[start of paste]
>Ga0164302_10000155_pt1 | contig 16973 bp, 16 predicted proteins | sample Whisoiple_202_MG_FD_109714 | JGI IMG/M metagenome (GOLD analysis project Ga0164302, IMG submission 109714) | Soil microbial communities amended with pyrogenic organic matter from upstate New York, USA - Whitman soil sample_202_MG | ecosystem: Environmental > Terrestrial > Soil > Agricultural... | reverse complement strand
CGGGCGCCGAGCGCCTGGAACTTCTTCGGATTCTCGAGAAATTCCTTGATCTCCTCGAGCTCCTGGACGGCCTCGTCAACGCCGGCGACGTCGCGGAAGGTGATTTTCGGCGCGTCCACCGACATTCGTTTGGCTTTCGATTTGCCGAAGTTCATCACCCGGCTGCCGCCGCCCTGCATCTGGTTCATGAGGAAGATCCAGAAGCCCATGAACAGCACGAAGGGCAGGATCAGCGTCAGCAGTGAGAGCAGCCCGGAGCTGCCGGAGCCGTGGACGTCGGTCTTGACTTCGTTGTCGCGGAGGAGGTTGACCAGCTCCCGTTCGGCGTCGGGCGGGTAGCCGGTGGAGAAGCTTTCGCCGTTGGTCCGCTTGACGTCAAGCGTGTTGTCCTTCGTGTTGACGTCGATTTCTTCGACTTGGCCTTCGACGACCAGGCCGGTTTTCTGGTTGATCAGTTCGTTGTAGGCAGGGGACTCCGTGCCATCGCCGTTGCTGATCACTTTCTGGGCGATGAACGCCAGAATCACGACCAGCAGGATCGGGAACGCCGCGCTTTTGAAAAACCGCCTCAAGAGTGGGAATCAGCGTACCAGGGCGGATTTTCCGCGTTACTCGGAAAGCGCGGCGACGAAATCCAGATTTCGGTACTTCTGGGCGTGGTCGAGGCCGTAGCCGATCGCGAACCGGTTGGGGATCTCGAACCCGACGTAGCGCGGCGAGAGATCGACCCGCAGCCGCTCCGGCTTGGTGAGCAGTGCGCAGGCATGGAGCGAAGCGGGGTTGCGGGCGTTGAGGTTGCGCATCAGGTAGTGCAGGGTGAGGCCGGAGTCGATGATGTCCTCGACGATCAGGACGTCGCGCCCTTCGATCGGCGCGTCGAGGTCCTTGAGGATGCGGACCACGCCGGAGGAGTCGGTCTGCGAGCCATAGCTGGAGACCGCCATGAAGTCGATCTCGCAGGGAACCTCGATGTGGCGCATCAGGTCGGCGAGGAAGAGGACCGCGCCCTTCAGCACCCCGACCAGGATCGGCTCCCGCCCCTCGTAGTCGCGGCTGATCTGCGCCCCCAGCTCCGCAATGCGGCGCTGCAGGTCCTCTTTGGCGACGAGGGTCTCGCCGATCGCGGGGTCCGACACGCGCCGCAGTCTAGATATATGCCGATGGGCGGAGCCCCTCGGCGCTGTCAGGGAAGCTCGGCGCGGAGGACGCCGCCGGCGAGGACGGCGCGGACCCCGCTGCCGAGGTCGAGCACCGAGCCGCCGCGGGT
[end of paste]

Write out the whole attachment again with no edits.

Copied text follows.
>Ga0164302_10000155_pt1 | contig 16973 bp, 16 predicted proteins | sample Whisoiple_202_MG_FD_109714 | JGI IMG/M metagenome (GOLD analysis project Ga0164302, IMG submission 109714) | Soil microbial communities amended with pyrogenic organic matter from upstate New York, USA - Whitman soil sample_202_MG | ecosystem: Environmental > Terrestrial > Soil > Agricultural... | reverse complement strand
CGGGCGCCGAGCGCCTGGAACTTCTTCGGATTCTCGAGAAATTCCTTGATCTCCTCGAGCTCCTGGACGGCCTCGTCAACGCCGGCGACGTCGCGGAAGGTGATTTTCGGCGCGTCCACCGACATTCGTTTGGCTTTCGATTTGCCGAAGTTCATCACCCGGCTGCCGCCGCCCTGCATCTGGTTCATGAGGAAGATCCAGAAGCCCATGAACAGCACGAAGGGCAGGATCAGCGTCAGCAGTGAGAGCAGCCCGGAGCTGCCGGAGCCGTGGACGTCGGTCTTGACTTCGTTGTCGCGGAGGAGGTTGACCAGCTCCCGTTCGGCGTCGGGCGGGTAGCCGGTGGAGAAGCTTTCGCCGTTGGTCCGCTTGACGTCAAGCGTGTTGTCCTTCGTGTTGACGTCGATTTCTTCGACTTGGCCTTCGACGACCAGGCCGGTTTTCTGGTTGATCAGTTCGTTGTAGGCAGGGGACTCCGTGCCATCGCCGTTGCTGATCACTTTCTGGGCGATGAACGCCAGAATCACGACCAGCAGGATCGGGAACGCCGCGCTTTTGAAAAACCGCCTCAAGAGTGGGAATCAGCGTACCAGGGCGGATTTTCCGCGTTACTCGGAAAGCGCGGCGACGAAATCCAGATTTCGGTACTTCTGGGCGTGGTCGAGGCCGTAGCCGATCGCGAACCGGTTGGGGATCTCGAACCCGACGTAGCGCGGCGAGAGATCGACCCGCAGCCGCTCCGGCTTGGTGAGCAGTGCGCAGGCATGGAGCGAAGCGGGGTTGCGGGCGTTGAGGTTGCGCATCAGGTAGTGCAGGGTGAGGCCGGAGTCGATGATGTCCTCGACGATCAGGACGTCGCGCCCTTCGATCGGCGCGTCGAGGTCCTTGAGGATGCGGACCACGCCGGAGGAGTCGGTCTGCGAGCCATAGCTGGAGACCGCCATGAAGTCGATCTCGCAGGGAACCTCGATGTGGCGCATCAGGTCGGCGAGGAAGAGGACCGCGCCCTTCAGCACCCCGACCAGGATCGGCTCCCGCCCCTCGTAGTCGCGGCTGATCTGCGCCCCCAGCTCCGCAATGCGGCGCTGCAGGTCCTCTTTGGCGACGAGGGTCTCGCCGATCGCGGGGTCCGACACGCGCCGCAGTCTAGATATATGCCGATGGGCGGAGCCCCTCGGCGCTGTCAGGGAAGCTCGGCGCGGAGGACGCCGCCGGCGAGGACGGCGCGGACCCCGCTGCCGAGGTCGAGCACCGAGCCGCCGCGGGT